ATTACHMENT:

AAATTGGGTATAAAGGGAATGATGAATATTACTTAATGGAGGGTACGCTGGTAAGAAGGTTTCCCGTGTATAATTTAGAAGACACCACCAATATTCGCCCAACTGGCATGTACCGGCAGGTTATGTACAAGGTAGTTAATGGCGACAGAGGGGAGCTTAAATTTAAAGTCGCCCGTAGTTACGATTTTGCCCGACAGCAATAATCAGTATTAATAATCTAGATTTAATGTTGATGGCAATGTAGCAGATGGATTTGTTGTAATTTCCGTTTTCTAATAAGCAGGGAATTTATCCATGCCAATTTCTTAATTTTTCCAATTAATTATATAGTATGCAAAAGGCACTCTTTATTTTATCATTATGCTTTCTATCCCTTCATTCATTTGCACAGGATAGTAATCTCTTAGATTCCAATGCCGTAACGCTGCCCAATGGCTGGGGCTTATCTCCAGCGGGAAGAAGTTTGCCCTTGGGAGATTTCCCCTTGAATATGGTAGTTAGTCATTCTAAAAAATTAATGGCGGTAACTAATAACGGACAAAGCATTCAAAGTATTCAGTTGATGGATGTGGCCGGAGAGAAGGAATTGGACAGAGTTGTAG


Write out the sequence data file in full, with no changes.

AAATTGGGTATAAAGGGAATGATGAATATTACTTAATGGAGGGTACGCTGGTAAGAAGGTTTCCCGTGTATAATTTAGAAGACACCACCAATATTCGCCCAACTGGCATGTACCGGCAGGTTATGTACAAGGTAGTTAATGGCGACAGAGGGGAGCTTAAATTTAAAGTCGCCCGTAGTTACGATTTTGCCCGACAGCAATAATCAGTATTAATAATCTAGATTTAATGTTGATGGCAATGTAGCAGATGGATTTGTTGTAATTTCCGTTTTCTAATAAGCAGGGAATTTATCCATGCCAATTTCTTAATTTTTCCAATTAATTATATAGTATGCAAAAGGCACTCTTTATTTTATCATTATGCTTTCTATCCCTTCATTCATTTGCACAGGATAGTAATCTCTTAGATTCCAATGCCGTAACGCTGCCCAATGGCTGGGGCTTATCTCCAGCGGGAAGAAGTTTGCCCTTGGGAGATTTCCCCTTGAATATGGTAGTTAGTCATTCTAAAAAATTAATGGCGGTAACTAATAACGGACAAAGCATTCAAAGTATTCAGTTGATGGATGTGGCCGGAGAGAAGGAATTGGACAGAGTTGTAG